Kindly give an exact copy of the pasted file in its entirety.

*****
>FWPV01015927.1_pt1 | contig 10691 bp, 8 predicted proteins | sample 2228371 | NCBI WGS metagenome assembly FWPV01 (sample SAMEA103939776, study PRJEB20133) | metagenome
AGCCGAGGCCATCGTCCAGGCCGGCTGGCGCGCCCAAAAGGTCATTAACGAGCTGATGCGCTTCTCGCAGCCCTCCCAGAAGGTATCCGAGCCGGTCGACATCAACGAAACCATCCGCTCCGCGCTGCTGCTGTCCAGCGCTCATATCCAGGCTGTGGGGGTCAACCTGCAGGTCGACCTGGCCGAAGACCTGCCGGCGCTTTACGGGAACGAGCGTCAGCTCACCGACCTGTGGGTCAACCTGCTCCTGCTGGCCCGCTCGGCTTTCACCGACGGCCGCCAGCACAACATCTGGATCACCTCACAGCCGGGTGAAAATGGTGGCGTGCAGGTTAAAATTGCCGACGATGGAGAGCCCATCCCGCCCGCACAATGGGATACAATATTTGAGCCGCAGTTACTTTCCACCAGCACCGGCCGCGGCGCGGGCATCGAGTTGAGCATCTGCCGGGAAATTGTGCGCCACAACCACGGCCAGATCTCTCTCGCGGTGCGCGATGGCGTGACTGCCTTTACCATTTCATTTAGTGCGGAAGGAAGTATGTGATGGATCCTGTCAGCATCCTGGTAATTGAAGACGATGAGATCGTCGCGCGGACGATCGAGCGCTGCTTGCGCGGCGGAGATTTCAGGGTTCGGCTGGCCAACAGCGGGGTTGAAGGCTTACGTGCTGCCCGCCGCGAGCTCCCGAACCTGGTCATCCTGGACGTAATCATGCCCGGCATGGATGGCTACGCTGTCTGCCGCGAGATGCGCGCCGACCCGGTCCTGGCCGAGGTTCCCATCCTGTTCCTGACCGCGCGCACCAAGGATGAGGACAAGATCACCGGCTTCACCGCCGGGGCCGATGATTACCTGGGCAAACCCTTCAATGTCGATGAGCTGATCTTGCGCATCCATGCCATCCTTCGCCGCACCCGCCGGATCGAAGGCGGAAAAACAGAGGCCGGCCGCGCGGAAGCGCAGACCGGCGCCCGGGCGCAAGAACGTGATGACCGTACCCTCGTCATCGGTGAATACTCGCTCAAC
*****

>FWPV01015927.1_pt1 | contig 10691 bp, 8 predicted proteins | sample 2228371 | NCBI WGS metagenome assembly FWPV01 (sample SAMEA103939776, study PRJEB20133) | metagenome
AGCCGAGGCCATCGTCCAGGCCGGCTGGCGCGCCCAAAAGGTCATTAACGAGCTGATGCGCTTCTCGCAGCCCTCCCAGAAGGTATCCGAGCCGGTCGACATCAACGAAACCATCCGCTCCGCGCTGCTGCTGTCCAGCGCTCATATCCAGGCTGTGGGGGTCAACCTGCAGGTCGACCTGGCCGAAGACCTGCCGGCGCTTTACGGGAACGAGCGTCAGCTCACCGACCTGTGGGTCAACCTGCTCCTGCTGGCCCGCTCGGCTTTCACCGACGGCCGCCAGCACAACATCTGGATCACCTCACAGCCGGGTGAAAATGGTGGCGTGCAGGTTAAAATTGCCGACGATGGAGAGCCCATCCCGCCCGCACAATGGGATACAATATTTGAGCCGCAGTTACTTTCCACCAGCACCGGCCGCGGCGCGGGCATCGAGTTGAGCATCTGCCGGGAAATTGTGCGCCACAACCACGGCCAGATCTCTCTCGCGGTGCGCGATGGCGTGACTGCCTTTACCATTTCATTTAGTGCGGAAGGAAGTATGTGATGGATCCTGTCAGCATCCTGGTAATTGAAGACGATGAGATCGTCGCGCGGACGATCGAGCGCTGCTTGCGCGGCGGAGATTTCAGGGTTCGGCTGGCCAACAGCGGGGTTGAAGGCTTACGTGCTGCCCGCCGCGAGCTCCCGAACCTGGTCATCCTGGACGTAATCATGCCCGGCATGGATGGCTACGCTGTCTGCCGCGAGATGCGCGCCGACCCGGTCCTGGCCGAGGTTCCCATCCTGTTCCTGACCGCGCGCACCAAGGATGAGGACAAGATCACCGGCTTCACCGCCGGGGCCGATGATTACCTGGGCAAACCCTTCAATGTCGATGAGCTGATCTTGCGCATCCATGCCATCCTTCGCCGCACCCGCCGGATCGAAGGCGGAAAAACAGAGGCCGGCCGCGCGGAAGCGCAGACCGGCGCCCGGGCGCAAGAACGTGATGACCGTACCCTCGTCATCGGTGAATACTCGCTCAAC